Think about a simple task you learned a long time ago, such as memorizing your phone number, or learning how to tie your shoe laces. Chances are, you did this using a method called chunking. You put like things together in your mind – the area code ahead of the phone number, for instance, or the looping action of the lace ahead of pulling the knot tight. 

As people repeat movements, these elemental actions are merged into chunks. Even after practice makes perfect, and you’ve learned to tie your laces, the basic complex movements remain organized in your brain as chunks.

Research published today, and co-authored by School of Information Studies (iSchool) assistant professor Daniel Acuna attempts to shed light on why chunking occurs, and how learning in this fashion can be cost-effective as far as the brain power exerted to learn in this way.

Published in the journal Nature Communications with a team of scientists across the U.S., including Pavan Ramkumar and Konrad Kording from the Rehabilitation Institute of Chicago and Northwestern University, Acuna’s research is groundbreaking, as it makes theoretical advances on a well-known behavioral phenomenon in psychology, whose characteristics were well documented but whose causes were poorly understood.

“Chunking is taxing on your brain’s mental power,” says Acuna, “really it’s better not to chunk, but the more you do it, the more you improve, it takes you less time to recall things. The brain can learn complex movements with lower upfront costs that pay off in the long run.”

“We proposed a theoretical model for the causes of chunking using the modern tools of computational motor control,” Acuna explained. “By framing chunking as an economic tradeoff in the motor system, it opens up a broad range of questions regarding how the brain controls movements.”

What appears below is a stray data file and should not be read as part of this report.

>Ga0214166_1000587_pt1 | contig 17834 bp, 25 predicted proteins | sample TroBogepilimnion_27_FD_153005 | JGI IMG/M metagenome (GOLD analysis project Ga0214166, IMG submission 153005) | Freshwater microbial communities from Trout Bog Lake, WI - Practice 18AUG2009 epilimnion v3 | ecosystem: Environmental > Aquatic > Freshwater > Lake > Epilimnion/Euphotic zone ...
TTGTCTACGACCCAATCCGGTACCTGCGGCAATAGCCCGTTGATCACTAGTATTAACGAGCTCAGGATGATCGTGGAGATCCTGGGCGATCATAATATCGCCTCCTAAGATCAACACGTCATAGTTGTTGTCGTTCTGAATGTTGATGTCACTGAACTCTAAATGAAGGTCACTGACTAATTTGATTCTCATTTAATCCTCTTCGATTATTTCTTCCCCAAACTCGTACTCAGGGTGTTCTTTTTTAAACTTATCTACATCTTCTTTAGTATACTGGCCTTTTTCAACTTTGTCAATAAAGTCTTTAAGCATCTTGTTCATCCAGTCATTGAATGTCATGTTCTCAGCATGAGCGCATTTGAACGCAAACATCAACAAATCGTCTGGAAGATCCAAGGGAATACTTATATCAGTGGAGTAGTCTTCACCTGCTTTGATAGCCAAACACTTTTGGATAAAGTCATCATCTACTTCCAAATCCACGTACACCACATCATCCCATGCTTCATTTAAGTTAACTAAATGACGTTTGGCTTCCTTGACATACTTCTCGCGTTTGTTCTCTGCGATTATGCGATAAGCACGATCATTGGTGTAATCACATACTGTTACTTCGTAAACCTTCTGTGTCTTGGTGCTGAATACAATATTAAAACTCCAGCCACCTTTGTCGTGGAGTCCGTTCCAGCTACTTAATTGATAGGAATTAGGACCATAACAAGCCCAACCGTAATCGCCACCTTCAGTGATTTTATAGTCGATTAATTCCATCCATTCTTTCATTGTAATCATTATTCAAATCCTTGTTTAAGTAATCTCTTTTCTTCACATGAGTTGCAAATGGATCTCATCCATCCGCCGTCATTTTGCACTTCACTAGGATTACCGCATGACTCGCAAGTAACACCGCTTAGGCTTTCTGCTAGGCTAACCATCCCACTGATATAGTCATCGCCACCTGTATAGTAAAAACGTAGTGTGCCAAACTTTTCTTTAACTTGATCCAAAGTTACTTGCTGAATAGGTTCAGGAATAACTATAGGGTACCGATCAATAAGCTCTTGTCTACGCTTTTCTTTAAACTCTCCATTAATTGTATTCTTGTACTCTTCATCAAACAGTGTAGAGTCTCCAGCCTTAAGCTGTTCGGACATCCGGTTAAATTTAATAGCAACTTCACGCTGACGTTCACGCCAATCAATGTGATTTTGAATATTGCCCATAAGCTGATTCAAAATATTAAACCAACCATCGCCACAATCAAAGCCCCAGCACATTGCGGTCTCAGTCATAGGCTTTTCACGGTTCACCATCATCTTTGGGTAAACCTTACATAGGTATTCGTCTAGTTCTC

Traditionally, chunking has been studied in the working memory literature. The classic Miller’s study from the 1950s, one of the most highly cited papers in psychology, established that the capacity of a person’s working memory, measured in discrete units that can be remembered at once, is 7 – plus or minus 2.  Interestingly, the causal underpinnings described in such influential study remain poorly understood.

“Understanding chunking, and why the brain behaves the way it does, will be key in working with people suffering from neurological disorders such as Parkinson’s disease, Huntington’s disease, and stroke,” said Acuna.

This will be crucial for early diagnosis, treatment, and rehabilitation therapy. Framing chunking as an economic tradeoff offers a different perspective on motor learning and its disorders. For instance, the irregular nature of movements in a patient who has suffered a stroke may be attributed to lower computational budgets for motor learning, and the inefficient movements seen in stroke may thus be adaptive to this neurological budget. Rehabilitation approaches can benefit from this insight.

“I’m very interested in how people make decisions,” said Acuna, tying this recent research to his overall scholarship. “It helps me understand how to create systems that allow people to make decisions better, and to allow information systems to augment human capabilities.”

By making systems better, it can help humans do things better, notes Acuna. “How people retrieve information, when they group items as they learn more about a particular area, for example, by understanding how these groupings are happening and why they are happening, it is easier to develop systems that work the way humans need them to.” 

To read Acuna’s findings, view the research on the Nature Communications website.